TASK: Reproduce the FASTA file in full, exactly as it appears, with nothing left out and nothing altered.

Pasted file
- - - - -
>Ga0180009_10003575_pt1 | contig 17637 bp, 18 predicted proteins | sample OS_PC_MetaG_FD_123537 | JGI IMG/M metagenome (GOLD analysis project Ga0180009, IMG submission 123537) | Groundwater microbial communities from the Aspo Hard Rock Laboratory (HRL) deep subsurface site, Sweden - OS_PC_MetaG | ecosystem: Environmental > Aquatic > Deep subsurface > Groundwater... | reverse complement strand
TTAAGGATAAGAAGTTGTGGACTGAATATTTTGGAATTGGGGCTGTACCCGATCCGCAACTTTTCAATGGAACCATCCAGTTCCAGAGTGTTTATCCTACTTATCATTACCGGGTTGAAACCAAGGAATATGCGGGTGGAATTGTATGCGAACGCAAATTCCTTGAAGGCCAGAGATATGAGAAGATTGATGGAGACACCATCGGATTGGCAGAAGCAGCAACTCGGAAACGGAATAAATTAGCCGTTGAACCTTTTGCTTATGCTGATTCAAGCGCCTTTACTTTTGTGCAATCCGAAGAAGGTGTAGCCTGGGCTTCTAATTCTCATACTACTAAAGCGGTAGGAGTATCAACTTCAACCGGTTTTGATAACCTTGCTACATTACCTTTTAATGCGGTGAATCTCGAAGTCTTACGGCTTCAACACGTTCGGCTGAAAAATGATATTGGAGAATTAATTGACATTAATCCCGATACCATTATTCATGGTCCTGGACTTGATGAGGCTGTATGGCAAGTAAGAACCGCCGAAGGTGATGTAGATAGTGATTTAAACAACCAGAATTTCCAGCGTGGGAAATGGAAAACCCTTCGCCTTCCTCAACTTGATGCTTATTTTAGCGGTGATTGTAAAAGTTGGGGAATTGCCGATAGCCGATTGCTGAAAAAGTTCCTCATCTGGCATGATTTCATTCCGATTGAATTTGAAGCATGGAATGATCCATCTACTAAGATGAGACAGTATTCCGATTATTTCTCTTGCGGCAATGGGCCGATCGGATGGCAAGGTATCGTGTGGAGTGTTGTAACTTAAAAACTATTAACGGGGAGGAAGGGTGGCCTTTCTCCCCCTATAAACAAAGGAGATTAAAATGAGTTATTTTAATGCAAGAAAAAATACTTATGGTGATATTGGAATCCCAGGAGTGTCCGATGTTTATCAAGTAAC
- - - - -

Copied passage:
>Ga0180009_10003575_pt1 | contig 17637 bp, 18 predicted proteins | sample OS_PC_MetaG_FD_123537 | JGI IMG/M metagenome (GOLD analysis project Ga0180009, IMG submission 123537) | Groundwater microbial communities from the Aspo Hard Rock Laboratory (HRL) deep subsurface site, Sweden - OS_PC_MetaG | ecosystem: Environmental > Aquatic > Deep subsurface > Groundwater... | reverse complement strand
TTAAGGATAAGAAGTTGTGGACTGAATATTTTGGAATTGGGGCTGTACCCGATCCGCAACTTTTCAATGGAACCATCCAGTTCCAGAGTGTTTATCCTACTTATCATTACCGGGTTGAAACCAAGGAATATGCGGGTGGAATTGTATGCGAACGCAAATTCCTTGAAGGCCAGAGATATGAGAAGATTGATGGAGACACCATCGGATTGGCAGAAGCAGCAACTCGGAAACGGAATAAATTAGCCGTTGAACCTTTTGCTTATGCTGATTCAAGCGCCTTTACTTTTGTGCAATCCGAAGAAGGTGTAGCCTGGGCTTCTAATTCTCATACTACTAAAGCGGTAGGAGTATCAACTTCAACCGGTTTTGATAACCTTGCTACATTACCTTTTAATGCGGTGAATCTCGAAGTCTTACGGCTTCAACACGTTCGGCTGAAAAATGATATTGGAGAATTAATTGACATTAATCCCGATACCATTATTCATGGTCCTGGACTTGATGAGGCTGTATGGCAAGTAAGAACCGCCGAAGGTGATGTAGATAGTGATTTAAACAACCAGAATTTCCAGCGTGGGAAATGGAAAACCCTTCGCCTTCCTCAACTTGATGCTTATTTTAGCGGTGATTGTAAAAGTTGGGGAATTGCCGATAGCCGATTGCTGAAAAAGTTCCTCATCTGGCATGATTTCATTCCGATTGAATTTGAAGCATGGAATGATCCATCTACTAAGATGAGACAGTATTCCGATTATTTCTCTTGCGGCAATGGGCCGATCGGATGGCAAGGTATCGTGTGGAGTGTTGTAACTTAAAAACTATTAACGGGGAGGAAGGGTGGCCTTTCTCCCCCTATAAACAAAGGAGATTAAAATGAGTTATTTTAATGCAAGAAAAAATACTTATGGTGATATTGGAATCCCAGGAGTGTCCGATGTTTATCAAGTAAC